•  “Signal all turns and stops and make full stops at stop signs.” The author gives rote advice which fails to convey the purpose of signaling. Bicyclists need to signal to indicate the desire to merge when preparing a turn, to overtake stopped vehicles and in many other situations. The law in most states exempts bicyclists from signaling when the hands must be on the handlebar for control. There is in any case no need to signal once in the position to turn — the bicyclist’s position makes the intention clear. Bicyclists can’t signal when using handbrakes. But there is generally no need to signal when slowing or stopping, as a following driver can see past the bicyclist, who is usually going slower anyway. The purpose of a bicyclist’s slow signal is generally to indicate to a following driver that it is unsafe to pass.
  •  “Never ride on the sidewalk – sidewalk crashes are 25 times as frequent than crashes that occur on major streets. Safest are streets with bike lanes.” The 25 times figure is from Moritz’s survey of adult bicyclists. Some other studies show sidewalks to be, whew, only 4 or 5 times as dangerous. The Moritz study shows streets with bike lanes to be slightly safer than others, but no study makes a valid comparison with all other things (available width, traffic volume etc.) being equal. In addition, there are certain particular hazards in bike lanes of which bicyclists should be aware — right-turn conflicts, car doors etc.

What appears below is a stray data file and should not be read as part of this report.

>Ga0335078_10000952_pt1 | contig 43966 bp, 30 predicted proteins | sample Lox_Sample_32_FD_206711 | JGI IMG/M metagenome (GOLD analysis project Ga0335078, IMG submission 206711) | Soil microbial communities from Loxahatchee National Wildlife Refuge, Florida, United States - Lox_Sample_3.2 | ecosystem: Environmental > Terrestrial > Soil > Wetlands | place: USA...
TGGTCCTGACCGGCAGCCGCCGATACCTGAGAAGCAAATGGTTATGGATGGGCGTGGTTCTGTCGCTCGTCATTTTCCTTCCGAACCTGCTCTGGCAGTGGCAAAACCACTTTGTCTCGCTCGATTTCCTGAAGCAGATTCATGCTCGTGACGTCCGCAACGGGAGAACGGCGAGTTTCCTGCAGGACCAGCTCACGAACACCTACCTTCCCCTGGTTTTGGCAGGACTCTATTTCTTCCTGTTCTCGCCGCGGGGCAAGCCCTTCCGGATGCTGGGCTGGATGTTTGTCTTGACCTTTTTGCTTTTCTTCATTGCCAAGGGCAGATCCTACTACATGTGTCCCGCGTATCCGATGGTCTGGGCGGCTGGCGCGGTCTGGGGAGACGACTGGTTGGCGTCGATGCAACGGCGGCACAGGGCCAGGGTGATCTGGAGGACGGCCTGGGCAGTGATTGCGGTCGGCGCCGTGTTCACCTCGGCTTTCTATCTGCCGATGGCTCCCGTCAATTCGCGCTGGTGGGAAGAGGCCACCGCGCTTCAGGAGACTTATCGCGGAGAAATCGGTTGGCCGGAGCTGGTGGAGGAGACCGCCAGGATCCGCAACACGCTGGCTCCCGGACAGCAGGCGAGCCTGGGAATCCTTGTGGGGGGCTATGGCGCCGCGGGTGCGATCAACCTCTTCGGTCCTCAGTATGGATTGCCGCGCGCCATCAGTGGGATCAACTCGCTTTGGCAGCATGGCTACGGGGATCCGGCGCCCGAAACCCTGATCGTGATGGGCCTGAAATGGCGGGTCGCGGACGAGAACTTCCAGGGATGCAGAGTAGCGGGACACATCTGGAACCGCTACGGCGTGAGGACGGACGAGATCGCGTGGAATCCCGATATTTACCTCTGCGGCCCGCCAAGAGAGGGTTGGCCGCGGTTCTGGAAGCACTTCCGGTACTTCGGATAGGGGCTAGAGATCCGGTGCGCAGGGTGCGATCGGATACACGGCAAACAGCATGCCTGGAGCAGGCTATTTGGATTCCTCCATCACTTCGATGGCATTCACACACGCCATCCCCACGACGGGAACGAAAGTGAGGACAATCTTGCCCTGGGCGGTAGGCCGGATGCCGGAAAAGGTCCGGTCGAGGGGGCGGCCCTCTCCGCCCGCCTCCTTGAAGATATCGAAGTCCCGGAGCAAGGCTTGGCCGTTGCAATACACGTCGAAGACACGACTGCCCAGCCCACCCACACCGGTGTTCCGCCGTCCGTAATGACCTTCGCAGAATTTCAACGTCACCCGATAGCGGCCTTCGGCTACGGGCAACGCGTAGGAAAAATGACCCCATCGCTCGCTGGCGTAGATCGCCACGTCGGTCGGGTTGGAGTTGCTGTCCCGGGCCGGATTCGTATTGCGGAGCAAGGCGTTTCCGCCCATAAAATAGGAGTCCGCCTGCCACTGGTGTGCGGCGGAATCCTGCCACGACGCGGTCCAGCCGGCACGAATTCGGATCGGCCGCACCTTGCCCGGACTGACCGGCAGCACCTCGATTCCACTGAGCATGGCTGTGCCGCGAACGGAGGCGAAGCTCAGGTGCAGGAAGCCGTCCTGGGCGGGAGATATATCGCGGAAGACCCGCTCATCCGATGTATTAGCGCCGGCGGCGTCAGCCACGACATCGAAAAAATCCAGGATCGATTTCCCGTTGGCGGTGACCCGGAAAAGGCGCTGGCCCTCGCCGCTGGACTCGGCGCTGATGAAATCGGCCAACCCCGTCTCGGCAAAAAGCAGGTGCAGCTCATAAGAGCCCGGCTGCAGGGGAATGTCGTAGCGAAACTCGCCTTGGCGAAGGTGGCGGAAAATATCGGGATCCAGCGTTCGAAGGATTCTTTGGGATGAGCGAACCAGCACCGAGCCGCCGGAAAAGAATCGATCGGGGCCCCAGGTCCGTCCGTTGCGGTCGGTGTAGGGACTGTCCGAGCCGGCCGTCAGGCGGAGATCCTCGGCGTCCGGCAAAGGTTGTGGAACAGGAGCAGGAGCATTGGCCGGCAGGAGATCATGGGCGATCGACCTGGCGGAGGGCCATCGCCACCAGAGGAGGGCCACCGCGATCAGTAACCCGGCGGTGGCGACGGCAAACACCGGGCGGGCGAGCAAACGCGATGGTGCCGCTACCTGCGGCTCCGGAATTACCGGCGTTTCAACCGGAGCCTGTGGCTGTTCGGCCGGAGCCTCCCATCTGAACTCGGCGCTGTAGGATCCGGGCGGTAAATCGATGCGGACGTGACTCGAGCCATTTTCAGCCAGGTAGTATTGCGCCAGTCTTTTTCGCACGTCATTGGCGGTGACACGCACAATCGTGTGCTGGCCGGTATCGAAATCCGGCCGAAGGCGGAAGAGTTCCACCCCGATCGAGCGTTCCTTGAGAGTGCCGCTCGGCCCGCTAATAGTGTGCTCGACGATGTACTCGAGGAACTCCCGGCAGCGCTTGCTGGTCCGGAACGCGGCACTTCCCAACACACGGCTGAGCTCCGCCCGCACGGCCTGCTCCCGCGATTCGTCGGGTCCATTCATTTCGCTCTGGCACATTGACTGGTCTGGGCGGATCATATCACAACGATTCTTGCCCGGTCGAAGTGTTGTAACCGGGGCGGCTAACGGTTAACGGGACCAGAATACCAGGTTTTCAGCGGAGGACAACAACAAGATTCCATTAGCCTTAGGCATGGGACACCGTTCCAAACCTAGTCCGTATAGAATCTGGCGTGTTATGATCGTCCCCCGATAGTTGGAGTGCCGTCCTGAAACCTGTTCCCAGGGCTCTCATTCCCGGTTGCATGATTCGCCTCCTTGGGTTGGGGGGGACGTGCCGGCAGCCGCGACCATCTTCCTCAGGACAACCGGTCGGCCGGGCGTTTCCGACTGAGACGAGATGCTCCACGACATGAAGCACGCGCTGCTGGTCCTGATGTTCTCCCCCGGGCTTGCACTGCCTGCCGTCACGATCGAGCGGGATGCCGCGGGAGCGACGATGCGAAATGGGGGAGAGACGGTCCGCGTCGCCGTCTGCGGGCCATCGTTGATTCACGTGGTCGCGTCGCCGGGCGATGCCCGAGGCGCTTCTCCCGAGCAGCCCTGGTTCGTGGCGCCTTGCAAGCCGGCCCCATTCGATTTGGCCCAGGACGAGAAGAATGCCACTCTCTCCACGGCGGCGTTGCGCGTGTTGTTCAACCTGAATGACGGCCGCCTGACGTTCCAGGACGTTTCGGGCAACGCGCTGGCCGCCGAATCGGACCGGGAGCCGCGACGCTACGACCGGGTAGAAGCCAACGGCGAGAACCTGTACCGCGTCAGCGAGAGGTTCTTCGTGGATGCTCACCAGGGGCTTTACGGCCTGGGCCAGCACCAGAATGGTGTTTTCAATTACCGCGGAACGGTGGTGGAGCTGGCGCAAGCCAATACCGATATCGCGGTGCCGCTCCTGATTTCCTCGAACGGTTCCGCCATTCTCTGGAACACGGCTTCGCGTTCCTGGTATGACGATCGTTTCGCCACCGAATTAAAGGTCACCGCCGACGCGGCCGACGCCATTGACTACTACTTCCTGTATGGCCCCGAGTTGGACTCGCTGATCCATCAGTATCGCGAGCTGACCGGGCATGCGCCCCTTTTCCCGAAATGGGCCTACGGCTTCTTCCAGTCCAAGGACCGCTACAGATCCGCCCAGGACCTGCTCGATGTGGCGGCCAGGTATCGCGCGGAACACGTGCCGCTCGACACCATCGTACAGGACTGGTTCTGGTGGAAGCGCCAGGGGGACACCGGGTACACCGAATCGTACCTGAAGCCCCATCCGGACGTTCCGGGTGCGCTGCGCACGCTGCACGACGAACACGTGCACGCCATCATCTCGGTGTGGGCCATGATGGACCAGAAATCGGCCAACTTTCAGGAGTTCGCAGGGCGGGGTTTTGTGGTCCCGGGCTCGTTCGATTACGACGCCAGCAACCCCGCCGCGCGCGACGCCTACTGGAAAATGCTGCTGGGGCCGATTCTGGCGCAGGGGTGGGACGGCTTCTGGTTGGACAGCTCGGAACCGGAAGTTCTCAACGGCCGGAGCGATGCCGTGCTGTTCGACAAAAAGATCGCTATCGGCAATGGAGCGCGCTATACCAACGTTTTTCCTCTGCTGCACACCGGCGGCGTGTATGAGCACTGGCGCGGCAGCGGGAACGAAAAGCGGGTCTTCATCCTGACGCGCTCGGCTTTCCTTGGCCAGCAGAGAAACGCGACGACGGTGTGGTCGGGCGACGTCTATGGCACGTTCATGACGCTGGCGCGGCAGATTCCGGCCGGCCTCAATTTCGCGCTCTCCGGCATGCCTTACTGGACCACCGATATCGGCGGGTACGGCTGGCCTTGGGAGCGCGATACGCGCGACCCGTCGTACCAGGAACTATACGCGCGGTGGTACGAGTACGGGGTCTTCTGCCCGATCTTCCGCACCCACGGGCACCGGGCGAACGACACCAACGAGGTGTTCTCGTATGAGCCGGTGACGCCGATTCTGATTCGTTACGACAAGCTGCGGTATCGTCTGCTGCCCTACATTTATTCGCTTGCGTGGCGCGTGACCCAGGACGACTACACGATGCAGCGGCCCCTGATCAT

• “Ride in a straight path. If you must pull out into the lane used by drivers, turn around first to be sure the coast is clear.” No, not “turn around” — look back, signal if necessary to get a driver’s cooperation, then look back again to be sure you have it.
  • “If you are stopped at a light or stop sign to the right of a car or truck, the driver might not see you.” Don’t go there. Stop behind the first vehicle. Stopping next to the front of a vehicle can be deadly, as the rear wheels can sweep across your path if it turns right. This is especially so with long trucks and buses.
  • “Try to make eye contact with drivers before you change lanes or turn left.” It helps to see whether the driver is looking toward you, if possible, but the real test is to make sure the driver has yielded to you.
  • “Wear brightly colored clothing in daylight (though I was wearing an electric blue running suit when I was hit and the driver still failed to see me);” She probably had positioned herself out of the driver’s view, or in a direction the driver wouldn’t normally look, or else the driver was lying.
  • “If you cycle at night, you are supposed to have a white headlight and red taillight (preferably a blinking one) so drivers can see you.” Not “supposed to” but the law, which in most states requires a rear reflector and/or steady taillight (though blinking ones work too) and in many states, requires additional reflectors. Additional reflectors are a good idea in any case.
  • “Scan the road 100 feet ahead for possible hazards.” Why 100 feet ahead? Scanning distance depends on speed, road and traffic conditions.

Whew.